Regina Spektor

    Begin to Hope


    The first time I ever heard of the Russian-born singer-songwriter named Regina Spektor, I lied. I said I already knew about her. Pretty girls in bars who have a great sense of humor and better taste in music than you have a way of making you say things you really shouldn’t.


    I managed to survive the conversation, but just in case Ms. Spektor’s name ever came up again, I did some research. It took a while for the playful eccentricities and production of her 2004 debut, Soviet Kitsch, to fully settle with me, but I soon realized Spektor’s talent as a songwriter and a vocalist.


    On Begin to Hope, Spektor’s talents have been given a larger stage to play. David Kahne (Paul McCartney, Bangles) has provided her music with its best production yet, and although some may feel the intimacy of Spektor’s music is lost in this newfound crispness, her voice and the songs’ arrangements have a much more dynamic and present quality to them.


    Opener “Fidelity” begins with the plucking of strings, spelling out the first few words of the paragraphs that are to come. Synthesizers fill some of the emptiness retained from her previous albums in the chorus, pulling her voice in so many directions but always rising upward. For a songwriter most comfortable behind a piano, it’s a bold move to start an album with only a trace of that instrument.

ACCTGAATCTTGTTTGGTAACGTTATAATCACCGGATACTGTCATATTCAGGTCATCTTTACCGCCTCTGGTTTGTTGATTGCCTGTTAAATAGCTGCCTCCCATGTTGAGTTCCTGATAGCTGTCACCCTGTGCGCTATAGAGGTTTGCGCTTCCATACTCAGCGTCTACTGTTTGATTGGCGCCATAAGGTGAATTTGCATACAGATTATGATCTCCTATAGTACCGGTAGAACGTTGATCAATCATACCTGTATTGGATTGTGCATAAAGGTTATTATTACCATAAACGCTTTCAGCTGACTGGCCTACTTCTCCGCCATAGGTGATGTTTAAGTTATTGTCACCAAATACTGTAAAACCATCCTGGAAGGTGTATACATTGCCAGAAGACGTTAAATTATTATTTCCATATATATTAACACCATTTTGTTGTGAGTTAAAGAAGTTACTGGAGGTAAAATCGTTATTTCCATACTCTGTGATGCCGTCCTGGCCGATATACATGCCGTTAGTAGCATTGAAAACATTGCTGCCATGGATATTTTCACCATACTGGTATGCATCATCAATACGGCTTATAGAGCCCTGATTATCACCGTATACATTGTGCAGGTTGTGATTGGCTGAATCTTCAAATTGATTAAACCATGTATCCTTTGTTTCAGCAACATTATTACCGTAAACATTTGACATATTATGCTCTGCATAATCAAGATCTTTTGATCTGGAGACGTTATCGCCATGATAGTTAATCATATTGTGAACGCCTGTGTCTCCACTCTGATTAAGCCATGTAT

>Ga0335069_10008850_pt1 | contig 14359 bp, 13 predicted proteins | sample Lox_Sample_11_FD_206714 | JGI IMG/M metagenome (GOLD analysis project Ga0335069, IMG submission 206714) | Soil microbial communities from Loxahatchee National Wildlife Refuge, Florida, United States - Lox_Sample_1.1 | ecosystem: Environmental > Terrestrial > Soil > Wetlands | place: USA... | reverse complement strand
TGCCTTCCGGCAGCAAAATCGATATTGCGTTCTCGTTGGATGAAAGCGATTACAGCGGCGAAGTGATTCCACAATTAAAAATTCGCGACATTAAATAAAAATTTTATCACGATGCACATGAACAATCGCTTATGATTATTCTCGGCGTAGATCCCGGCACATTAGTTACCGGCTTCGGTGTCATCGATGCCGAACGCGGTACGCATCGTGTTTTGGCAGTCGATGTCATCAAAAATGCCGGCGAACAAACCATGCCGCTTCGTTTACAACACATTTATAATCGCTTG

Begin to Hope is more focused than Soviet Kitsch (I am far from the first to mention that album’s bipolar quality), but it still feels like a wandering observation of interaction and emotion. Her use of language is as remarkable as ever. In “Samson,” she makes what could easily be dismissed as a goofy reference to Wonder Bread before breaking into the beautiful line, “And the history books forgot about us/ And the Bible didn’t mention us/ Not even once.”


    Begin to Hope has its highs and lows, but it is a journey worth taking. The talented and original Spektor leaves very little to be taken for granted in this realm of music, like writing radio-friendly pop songs with a razor blade. Sometimes she captures perfectly the beauty that can be devised from such an abstract approach; other times, the idiosyncrasies get caught up on the rising tide and are scattered without structure.


    If you’re looking for reasons to dislike Spektor, Begin to Hope provides a number of them. But her world view shines brightly enough to cast shadows over the album’s faults.


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